Yet there was a strong expression of grief and shock over Taseer’s murder from moderate Pakistanis who ordinarily do not fit the description of “liberals”. Pakistani liberals accused of indolence and infighting made their presence felt in both mainstream and social media. The Internet provided a relatively secure space for an otherwise threatened species.
The influence of the Pakistani education system, especially its attempts at indoctrination of young minds with false histories and hateful propaganda, pervades the social media as well. More dangerously, it also reconfirms some of the recent surveys on youth attitudes. For example, the British Council survey of 2010 concluded that over 2/3rds of young Pakistanis had little or no faith in democracy. The demonization of politicians by military regimes, school curricula and the mosque-madrassa axis has led to the formation of a young mindset which is not even aware of the importance of democratic freedoms. The reinforcement of stereotypes and false beliefs through internet circulation is a risk that looms large over the future course of social media.
In spite of the limited outreach of social media, the state has not been all that tolerant. There have been several attempts to ban websites and blogs in the recent years. The websites on Balochistan are not always accessible and the latest announcement to curb “privacy” on the Internet – ostensibly to tackle terrorism – are overt threats to the future of Internet freedom. But the power of social media across the globe is such that muzzling of freedoms is another extremely difficult task for governments to implement and sustain. The contest, therefore, is interesting and will be a significant development, given our history.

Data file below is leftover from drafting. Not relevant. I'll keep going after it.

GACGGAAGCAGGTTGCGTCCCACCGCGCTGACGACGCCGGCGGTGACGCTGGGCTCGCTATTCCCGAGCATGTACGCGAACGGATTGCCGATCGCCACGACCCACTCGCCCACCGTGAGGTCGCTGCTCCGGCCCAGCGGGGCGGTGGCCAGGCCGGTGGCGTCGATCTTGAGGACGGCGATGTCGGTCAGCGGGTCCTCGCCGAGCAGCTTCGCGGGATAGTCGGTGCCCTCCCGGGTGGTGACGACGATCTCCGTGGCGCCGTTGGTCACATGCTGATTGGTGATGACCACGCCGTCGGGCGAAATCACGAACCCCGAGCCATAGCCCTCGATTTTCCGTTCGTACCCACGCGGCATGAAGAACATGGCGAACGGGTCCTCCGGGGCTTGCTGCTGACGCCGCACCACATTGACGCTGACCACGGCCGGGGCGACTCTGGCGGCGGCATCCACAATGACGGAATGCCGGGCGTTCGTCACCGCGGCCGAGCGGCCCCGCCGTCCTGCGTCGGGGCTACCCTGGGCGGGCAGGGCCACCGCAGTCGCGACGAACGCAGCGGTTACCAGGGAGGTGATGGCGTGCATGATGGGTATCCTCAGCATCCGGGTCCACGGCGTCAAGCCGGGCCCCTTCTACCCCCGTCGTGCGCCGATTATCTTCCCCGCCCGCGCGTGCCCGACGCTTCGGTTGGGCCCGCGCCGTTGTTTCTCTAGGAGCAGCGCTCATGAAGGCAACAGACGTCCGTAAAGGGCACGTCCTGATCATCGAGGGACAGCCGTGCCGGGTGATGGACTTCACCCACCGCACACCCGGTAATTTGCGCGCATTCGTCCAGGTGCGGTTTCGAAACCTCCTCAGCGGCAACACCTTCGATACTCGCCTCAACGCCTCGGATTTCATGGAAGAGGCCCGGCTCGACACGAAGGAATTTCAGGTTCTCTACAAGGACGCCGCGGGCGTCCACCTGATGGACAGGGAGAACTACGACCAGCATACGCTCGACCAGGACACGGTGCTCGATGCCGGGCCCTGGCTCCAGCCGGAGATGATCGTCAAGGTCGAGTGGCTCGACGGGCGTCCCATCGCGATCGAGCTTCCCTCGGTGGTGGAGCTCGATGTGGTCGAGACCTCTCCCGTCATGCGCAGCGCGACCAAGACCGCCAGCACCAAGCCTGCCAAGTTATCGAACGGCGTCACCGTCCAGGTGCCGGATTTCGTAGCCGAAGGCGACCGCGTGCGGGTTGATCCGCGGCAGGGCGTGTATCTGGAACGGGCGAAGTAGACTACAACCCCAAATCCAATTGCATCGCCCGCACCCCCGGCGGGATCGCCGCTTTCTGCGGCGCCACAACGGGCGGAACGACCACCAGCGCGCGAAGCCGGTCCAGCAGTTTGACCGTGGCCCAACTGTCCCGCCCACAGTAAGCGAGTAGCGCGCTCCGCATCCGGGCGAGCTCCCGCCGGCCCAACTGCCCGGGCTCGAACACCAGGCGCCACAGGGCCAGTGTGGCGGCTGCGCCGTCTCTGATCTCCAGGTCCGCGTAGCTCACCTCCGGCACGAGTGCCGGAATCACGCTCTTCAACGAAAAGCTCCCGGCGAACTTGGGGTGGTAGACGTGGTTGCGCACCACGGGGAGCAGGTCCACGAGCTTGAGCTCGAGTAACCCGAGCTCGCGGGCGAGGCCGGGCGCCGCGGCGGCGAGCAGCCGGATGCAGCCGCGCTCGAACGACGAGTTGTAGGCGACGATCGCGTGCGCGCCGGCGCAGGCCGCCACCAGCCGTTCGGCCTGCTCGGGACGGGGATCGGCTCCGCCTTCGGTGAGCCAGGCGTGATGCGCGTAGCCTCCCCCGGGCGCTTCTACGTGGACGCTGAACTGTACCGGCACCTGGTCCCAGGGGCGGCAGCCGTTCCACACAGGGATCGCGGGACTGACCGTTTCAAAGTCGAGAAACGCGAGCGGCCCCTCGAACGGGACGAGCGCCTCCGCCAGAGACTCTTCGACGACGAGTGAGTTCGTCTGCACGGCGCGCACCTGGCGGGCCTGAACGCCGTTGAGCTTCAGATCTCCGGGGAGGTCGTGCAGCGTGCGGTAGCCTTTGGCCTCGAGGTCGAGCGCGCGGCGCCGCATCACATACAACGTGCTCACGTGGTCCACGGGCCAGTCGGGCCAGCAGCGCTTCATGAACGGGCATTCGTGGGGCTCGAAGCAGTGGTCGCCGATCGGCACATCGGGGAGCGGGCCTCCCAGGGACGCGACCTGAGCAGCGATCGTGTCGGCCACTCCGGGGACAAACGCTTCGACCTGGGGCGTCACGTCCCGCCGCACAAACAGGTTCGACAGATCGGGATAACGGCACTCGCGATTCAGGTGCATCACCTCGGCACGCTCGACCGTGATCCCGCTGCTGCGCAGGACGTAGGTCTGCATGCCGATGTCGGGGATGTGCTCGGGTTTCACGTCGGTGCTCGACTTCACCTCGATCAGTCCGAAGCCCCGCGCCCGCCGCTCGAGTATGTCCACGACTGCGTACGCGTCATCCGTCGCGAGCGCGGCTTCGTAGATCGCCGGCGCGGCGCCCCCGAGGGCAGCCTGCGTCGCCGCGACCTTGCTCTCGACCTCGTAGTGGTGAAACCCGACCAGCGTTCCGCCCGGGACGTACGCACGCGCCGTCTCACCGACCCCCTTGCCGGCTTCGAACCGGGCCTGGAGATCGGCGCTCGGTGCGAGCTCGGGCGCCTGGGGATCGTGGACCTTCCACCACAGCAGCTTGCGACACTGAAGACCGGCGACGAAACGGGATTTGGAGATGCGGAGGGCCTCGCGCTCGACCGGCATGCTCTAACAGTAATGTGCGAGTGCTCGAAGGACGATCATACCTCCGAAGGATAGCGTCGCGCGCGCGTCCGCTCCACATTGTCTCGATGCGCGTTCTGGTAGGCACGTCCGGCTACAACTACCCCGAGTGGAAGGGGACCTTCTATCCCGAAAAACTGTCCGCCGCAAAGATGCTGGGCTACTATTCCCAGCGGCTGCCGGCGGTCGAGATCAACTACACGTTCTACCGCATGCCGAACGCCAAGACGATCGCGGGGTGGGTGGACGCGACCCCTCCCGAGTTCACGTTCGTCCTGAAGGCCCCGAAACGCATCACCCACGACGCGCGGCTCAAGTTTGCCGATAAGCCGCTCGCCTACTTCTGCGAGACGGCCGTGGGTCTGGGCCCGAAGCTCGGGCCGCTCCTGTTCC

Despite the threats and risks, the Internet has provided a useful platform for people-to-people contacts. It has also facilitated issue-based engagement among South Asians and is likely to generate a more realistic understanding of the bitter rivals that are India and Pakistan. The good thing is that social media is also helping to build bridges between people in our region and the South Asian diaspora around the globe.
It is also pertinent to mention that the social networking sites provide avenues for expression among the Pakistani youth. Any future policy framework for youth development will have to take stock of social media and its profound impact on the lives of young Pakistanis across ethnic and class divides. With a growing population that uses mobile telephones (currently close to 110 million of which 65% might be active users), opportunities for social and political mobilization have opened up. Notwithstanding the ideological fault-lines, socio-political transformation will be abetted by technology. The Arab Spring experience in the Middle East, Anna Hazare’s problematic movement, among others, entailed the strategic use of social media to publicize and organize protests.
Pakistan is also urbanizing at a rapid pace. Some researchers have indicated that Pakistan’s rate of urbanization is the highest in South Asia. Therefore, the country is entering an unchartered territory defined by an overwhelmingly young population living in dysfunctional cities and towns, growing use of cellular technology and the Internet, and ideological battles being fought on the frontiers of identity. The results of this dynamic remain unpredictable as Pakistan displays a most complex mosaic of contradictions and decay-renewal trends. Social media is most likely to be an influential player: a participant as well as an observer of a country fighting with itself, and yet battling for its survival.